Photovoltaic (PV) based grid-interactive and off-grid electricity system


Renewables, especially photovoltaic (PV), based decentralised electrical energy systems are challenging the conventional centralized electricity production, transmission and distribution systems. Ordinary people are looking for means to reduce their energy bills and improving the availability of energy by installing own generators. In order to improve energy efficiency of the society, governments globally spur consumers to implement renewable generation and become prosumers. At the same time there are over billion people living without access to electricity or clean energy. Thus, access to electricity has been recognised to be one of the most important factors in increasing the standard of living at developing economies.

Growing energy independence is not only a blessing. Intermittent dispersed renewable generation poses challenges to power distribution and power system operation. But when combined with other distributed energy resources, like flexible loads and energy storages, the renewables have given birth to local microgrids, which open brand new means for developing and optimizing the grids, power system operation and energy markets.

The so-called grid-parity of PV production has already been achieved on regions near equator and the development continues. In India the grid-parity was first time reached in a PV project at 2013. In Finland it is estimated that several PV projects will reach the grid-parity cost level before 2020. The availability of low-cost PV production, the growing demand for clean energy and the related opportunities for power system evolution raise the question – How to take advantage of this resource on the most socio-economic and efficient way in providing affordable and sustainable access to electricity on remote areas?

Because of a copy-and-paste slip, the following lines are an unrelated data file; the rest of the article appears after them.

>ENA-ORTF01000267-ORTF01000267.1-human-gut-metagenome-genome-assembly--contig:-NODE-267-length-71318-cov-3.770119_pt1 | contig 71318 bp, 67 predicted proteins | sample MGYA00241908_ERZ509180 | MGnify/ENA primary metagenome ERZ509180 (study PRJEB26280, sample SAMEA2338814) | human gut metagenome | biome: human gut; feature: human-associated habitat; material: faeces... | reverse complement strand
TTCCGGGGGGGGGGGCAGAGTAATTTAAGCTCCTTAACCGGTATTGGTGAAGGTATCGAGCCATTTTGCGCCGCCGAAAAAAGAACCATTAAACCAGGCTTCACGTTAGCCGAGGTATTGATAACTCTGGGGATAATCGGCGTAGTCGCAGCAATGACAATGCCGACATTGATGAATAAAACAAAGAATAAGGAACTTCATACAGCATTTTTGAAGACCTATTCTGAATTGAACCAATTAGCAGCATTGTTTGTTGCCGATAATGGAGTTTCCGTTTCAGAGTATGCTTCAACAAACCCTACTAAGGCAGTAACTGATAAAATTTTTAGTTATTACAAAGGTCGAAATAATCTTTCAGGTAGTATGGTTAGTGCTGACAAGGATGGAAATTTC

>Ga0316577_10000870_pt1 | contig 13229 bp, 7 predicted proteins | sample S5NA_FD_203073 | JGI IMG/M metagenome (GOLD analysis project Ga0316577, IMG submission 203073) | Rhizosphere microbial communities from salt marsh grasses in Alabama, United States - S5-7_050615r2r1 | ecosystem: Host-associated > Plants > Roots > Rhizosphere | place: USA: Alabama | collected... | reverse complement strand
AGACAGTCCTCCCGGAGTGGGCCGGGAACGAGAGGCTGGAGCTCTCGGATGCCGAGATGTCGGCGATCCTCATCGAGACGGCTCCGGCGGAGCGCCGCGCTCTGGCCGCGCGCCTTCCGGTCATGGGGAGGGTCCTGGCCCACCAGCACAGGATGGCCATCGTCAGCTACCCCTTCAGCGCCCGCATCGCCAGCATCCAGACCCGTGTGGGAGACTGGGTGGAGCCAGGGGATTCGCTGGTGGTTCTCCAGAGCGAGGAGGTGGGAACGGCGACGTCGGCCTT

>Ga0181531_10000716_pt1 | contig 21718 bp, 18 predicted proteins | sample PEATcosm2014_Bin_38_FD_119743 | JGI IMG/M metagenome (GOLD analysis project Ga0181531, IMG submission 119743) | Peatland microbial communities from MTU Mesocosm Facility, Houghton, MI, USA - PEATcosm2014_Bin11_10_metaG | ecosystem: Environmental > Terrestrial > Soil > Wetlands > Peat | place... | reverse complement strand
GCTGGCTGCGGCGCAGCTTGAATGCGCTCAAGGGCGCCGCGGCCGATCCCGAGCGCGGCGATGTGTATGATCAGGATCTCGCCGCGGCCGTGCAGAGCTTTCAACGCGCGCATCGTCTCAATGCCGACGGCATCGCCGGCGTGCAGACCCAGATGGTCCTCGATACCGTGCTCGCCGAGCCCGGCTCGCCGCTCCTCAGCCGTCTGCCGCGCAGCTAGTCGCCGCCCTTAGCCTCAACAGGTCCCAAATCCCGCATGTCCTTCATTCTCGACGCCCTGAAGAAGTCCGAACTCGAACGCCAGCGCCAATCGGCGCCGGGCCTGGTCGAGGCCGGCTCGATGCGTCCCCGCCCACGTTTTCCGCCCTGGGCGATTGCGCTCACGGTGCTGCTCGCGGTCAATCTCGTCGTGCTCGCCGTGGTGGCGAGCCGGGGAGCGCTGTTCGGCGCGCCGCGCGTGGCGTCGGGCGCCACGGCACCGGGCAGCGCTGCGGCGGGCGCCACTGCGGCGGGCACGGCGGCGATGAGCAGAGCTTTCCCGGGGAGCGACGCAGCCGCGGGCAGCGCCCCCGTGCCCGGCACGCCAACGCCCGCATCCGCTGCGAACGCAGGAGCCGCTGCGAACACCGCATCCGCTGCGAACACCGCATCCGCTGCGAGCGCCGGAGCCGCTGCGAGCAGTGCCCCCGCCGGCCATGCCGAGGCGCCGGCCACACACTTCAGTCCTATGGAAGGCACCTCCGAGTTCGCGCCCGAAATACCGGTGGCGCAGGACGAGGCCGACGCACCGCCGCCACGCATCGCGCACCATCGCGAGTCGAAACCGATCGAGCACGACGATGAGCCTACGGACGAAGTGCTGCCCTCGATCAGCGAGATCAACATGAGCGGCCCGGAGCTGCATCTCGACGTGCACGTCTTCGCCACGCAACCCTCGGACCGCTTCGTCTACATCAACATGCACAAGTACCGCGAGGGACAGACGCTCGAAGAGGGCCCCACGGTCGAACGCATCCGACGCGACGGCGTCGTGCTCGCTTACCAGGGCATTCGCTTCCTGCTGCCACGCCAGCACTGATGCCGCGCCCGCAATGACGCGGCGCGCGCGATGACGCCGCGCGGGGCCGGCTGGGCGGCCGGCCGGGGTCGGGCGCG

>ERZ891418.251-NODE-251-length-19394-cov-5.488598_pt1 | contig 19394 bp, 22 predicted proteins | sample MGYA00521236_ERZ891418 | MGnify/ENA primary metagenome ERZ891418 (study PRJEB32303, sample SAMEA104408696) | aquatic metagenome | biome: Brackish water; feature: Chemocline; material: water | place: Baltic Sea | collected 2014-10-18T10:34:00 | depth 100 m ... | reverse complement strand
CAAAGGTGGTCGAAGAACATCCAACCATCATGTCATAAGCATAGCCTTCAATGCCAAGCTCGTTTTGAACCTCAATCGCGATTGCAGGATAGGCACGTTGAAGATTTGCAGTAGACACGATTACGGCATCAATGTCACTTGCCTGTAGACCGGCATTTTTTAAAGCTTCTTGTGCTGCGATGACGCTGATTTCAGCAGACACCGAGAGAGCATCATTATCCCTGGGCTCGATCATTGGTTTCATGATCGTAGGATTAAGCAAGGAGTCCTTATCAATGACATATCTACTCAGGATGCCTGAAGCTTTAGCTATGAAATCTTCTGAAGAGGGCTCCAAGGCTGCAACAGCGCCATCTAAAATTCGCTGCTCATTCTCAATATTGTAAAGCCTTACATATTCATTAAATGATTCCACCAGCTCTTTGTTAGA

To develop and verify concepts, technology, simulations models, optimization algorithms, operational management systems and business models for the off-grid as well as grid connected microgrids based on the application of solar power, energy storages, power electronics, flexible loads (including electrical vehicles) and tools of digitalization. By applying the developed methods, the outlook for tomorrow's decentralised electricity systems and their benefits and business potential will be studied and developed.


The work is divided into six interleaved tasks, that deal with (1) technology trends and operational environments, (2) techno-economical modelling and simulation, (3) optimisation of microgrids and their use, (4) optimisation of microgrid operation, (5) verification with demonstrations, and (6) researcher exchange.

The work is conducted in collaboration by Lappeenranta University of Technology and Indian Institute of Technology Bhubaneswar and Delhi. The project is financed by the Academy of Finland and the Department of Science and Technology, India.


  • Society
    • Communal organisation degree

    • Environmental impacts

    • Welfare and living standards

    • Affordable access to electricity

    • Societal acceptability of technology

  • Sustainability
    • Meagre existing infrastructures

    • Flexibility and safety of technologies

    • Life-cycle management

    • Life-cycle cost effectivity

    • Material and energy efficiency

  • Technology

    • Generation intermittency

    • Material and energy efficiency

    • Capacity and expandability

    • Level complexity

    • Resiliency and reliability


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Tero Kaipia

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